Former President Donald Trump speaks during a rally at the Adams County Fairgrounds in Mendon, Illinois, on June 25, 2022.
CNN  — 

The Washington Examiner isn’t exactly a fount of liberalism. It’s a conservative paper with a conservative editorial board. Which is what makes what that editorial board wrote about Donald Trump in the wake of Tuesday’s House January 6 committee hearing all the more striking.

“Former White House aide Cassidy Hutchinson’s Tuesday testimony ought to ring the death knell for former President Donald Trump’s political career,” wrote the editorial board. “Trump is unfit to be anywhere near power ever again.”

Which is pretty striking language. The op-ed goes on to note that Hutchinson, who served as a top aide to Trump White House chief of staff Mark Meadows, was no liberal out to get the former President but rather a conservative with experience working with the likes of Sen. Ted Cruz and Rep. Steve Scalise.

The piece concludes with these paragraphs:

“Hutchinson’s testimony confirmed a damning portrayal of Trump as unstable, unmoored, and absolutely heedless of his sworn duty to effectuate a peaceful transition of presidential power. Considering the entirety of her testimony, it is unsurprising that Hutchinson said she heard serious discussions of Cabinet members invoking the 25th Amendment that would have at least temporarily evicted Trump from office.

“Trump is a disgrace. Republicans have far better options to lead the party in 2024. No one should think otherwise, much less support him, ever again.”

Again, it’s worth remembering that this isn’t some liberal newspaper. This is the conservative editorial board of an openly conservative newspaper.

Now, you’d be right to ask whether this will really change anything. After all, one editorial – no matter how bad it is for Trump – is just one editorial. He has weathered worse – far worse – over the last seven years and is still not just standing but perched at the top of the Republican heap.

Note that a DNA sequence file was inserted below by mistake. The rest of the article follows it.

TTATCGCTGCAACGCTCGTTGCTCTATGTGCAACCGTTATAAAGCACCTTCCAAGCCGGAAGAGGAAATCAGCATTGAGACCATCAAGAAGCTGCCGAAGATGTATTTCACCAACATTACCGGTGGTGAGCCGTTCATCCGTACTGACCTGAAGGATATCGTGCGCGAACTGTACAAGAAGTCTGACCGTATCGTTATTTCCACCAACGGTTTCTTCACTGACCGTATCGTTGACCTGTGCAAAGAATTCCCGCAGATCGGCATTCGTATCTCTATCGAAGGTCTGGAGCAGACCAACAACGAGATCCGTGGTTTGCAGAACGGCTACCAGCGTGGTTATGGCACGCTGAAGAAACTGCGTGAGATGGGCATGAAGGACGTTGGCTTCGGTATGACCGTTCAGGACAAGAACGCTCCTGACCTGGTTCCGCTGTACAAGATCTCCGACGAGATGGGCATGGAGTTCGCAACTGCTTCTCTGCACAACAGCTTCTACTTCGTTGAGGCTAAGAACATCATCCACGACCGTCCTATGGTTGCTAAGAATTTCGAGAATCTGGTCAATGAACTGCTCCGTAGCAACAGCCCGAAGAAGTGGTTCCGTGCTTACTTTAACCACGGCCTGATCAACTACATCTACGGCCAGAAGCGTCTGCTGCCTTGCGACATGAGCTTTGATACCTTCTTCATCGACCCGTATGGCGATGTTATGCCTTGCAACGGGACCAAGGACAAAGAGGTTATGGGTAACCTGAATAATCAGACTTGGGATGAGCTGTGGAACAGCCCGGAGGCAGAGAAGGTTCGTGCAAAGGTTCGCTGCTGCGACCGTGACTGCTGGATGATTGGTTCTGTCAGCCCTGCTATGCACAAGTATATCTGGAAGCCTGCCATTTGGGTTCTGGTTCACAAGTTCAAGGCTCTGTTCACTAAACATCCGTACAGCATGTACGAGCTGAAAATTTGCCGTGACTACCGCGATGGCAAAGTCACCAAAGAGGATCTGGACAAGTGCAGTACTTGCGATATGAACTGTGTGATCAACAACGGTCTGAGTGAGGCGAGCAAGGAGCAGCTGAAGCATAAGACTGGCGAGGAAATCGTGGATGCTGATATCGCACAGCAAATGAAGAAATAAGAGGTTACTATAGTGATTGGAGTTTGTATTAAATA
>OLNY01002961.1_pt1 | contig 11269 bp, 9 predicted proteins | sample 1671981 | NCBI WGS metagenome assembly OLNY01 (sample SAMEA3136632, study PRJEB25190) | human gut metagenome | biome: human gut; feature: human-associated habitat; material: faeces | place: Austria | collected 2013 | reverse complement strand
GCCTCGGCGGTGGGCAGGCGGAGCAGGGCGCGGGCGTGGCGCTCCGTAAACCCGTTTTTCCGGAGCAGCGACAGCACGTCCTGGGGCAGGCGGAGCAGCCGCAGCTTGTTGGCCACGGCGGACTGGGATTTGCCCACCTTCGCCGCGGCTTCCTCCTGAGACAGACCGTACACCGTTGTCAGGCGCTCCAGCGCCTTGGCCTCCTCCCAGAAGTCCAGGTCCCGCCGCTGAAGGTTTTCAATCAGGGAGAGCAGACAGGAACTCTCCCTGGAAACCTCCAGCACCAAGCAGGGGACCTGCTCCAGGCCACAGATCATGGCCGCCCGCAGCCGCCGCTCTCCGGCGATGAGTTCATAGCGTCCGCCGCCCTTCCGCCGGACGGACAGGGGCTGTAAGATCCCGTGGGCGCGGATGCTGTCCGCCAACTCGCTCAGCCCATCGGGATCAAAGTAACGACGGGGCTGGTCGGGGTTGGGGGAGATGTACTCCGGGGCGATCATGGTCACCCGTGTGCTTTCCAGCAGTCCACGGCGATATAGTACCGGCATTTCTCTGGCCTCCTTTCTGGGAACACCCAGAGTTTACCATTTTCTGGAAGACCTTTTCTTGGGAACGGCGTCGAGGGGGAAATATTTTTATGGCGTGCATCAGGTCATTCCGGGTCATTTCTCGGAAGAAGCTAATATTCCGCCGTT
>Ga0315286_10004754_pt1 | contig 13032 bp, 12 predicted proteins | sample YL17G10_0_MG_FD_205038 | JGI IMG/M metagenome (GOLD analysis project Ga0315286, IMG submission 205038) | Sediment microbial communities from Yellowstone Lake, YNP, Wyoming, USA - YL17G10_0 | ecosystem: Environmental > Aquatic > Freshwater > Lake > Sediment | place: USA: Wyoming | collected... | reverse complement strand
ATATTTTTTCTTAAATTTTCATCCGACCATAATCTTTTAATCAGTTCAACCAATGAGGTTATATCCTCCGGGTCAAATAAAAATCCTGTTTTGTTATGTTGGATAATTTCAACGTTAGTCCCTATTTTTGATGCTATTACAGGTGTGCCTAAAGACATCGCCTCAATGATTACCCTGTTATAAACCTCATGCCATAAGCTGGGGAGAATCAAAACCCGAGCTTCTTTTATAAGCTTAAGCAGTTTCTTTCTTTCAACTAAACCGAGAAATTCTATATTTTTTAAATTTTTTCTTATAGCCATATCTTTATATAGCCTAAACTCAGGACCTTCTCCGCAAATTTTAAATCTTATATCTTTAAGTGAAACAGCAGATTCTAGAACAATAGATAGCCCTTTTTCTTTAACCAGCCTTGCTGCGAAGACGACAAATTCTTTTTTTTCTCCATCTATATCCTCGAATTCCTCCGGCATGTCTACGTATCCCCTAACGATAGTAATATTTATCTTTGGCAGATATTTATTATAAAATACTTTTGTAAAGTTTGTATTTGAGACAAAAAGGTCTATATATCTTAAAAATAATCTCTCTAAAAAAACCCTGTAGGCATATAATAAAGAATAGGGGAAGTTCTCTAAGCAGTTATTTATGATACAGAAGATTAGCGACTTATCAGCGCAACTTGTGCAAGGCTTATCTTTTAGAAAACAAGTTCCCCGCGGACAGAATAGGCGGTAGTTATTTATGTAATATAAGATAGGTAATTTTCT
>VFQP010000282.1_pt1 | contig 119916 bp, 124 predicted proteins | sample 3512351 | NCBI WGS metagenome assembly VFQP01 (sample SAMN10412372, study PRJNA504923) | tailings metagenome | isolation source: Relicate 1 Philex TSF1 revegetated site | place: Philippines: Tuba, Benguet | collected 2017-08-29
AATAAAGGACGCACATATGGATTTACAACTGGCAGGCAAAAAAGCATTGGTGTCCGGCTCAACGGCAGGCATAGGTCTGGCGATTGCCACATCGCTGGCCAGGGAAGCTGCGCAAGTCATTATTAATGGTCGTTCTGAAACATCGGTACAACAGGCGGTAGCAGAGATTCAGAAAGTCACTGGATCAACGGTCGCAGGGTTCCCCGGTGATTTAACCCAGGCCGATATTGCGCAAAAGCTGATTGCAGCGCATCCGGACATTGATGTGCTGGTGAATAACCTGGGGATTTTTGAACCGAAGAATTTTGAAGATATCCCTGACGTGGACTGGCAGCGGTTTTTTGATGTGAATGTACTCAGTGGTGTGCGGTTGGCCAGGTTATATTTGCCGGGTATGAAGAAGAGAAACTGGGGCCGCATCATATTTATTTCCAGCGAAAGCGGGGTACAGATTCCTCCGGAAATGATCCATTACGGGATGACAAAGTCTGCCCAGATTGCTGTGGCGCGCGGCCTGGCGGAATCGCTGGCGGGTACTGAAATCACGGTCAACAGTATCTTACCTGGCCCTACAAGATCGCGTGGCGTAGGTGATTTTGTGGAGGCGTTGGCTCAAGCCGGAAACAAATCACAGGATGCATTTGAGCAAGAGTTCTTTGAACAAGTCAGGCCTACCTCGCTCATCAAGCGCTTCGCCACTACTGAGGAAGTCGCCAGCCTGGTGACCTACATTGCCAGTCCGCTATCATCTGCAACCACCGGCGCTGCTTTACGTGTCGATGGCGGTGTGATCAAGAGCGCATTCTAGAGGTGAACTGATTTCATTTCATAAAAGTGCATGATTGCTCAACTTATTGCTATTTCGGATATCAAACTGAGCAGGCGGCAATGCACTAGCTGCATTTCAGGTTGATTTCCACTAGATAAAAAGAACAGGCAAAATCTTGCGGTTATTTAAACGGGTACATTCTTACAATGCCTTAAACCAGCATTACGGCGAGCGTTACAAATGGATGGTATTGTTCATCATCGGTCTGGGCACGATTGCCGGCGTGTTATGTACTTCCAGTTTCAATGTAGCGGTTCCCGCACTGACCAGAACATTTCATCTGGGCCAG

And, you’d be right – at one level. Trump, to the extent he even sees this op-ed, will shrug it off as just more haters coming after him because he’s so unafraid and strong and blah blah blah.

The broader question, however, is whether pieces like this represent an actual shift in opinion among conservatives toward Trump and the rest of the potential 2024 Republican field.

It seems unlikely that the party will turn wholesale away from Trump – despite the revelations this week from the January 6 committee that he knew the mob was armed and that he seemed to condone the violent chants directed at then-Vice President Mike Pence.

Rather, the potential shift would be one away from wanting Trump as the party’s nominee in 2024, a belief that his wildness and unpredictability – not to mention his actions in office – represent too big a risk for the party to take as it tries to wrest back control of the White House.

There are already signs that Trump may be weakening slightly. In a University of New Hampshire poll conducted earlier this month, he took 37% of the vote in the Granite State, compared with 39% for Florida Gov. Ron DeSantis. A year ago, that same poll had Trump at 47% to DeSantis’ 19%.

What data points like that suggest is that Republican voters may – emphasis on “may” – be looking for someone who embodies the elements of Trumpism (anti-political correctness, unapologetic about America’s primacy in the world) without all of the baggage that Trump himself carries.

To the extent that is an active thought in the minds of Republican voters, op-eds like the one in the Washington Examiner will foment those doubts.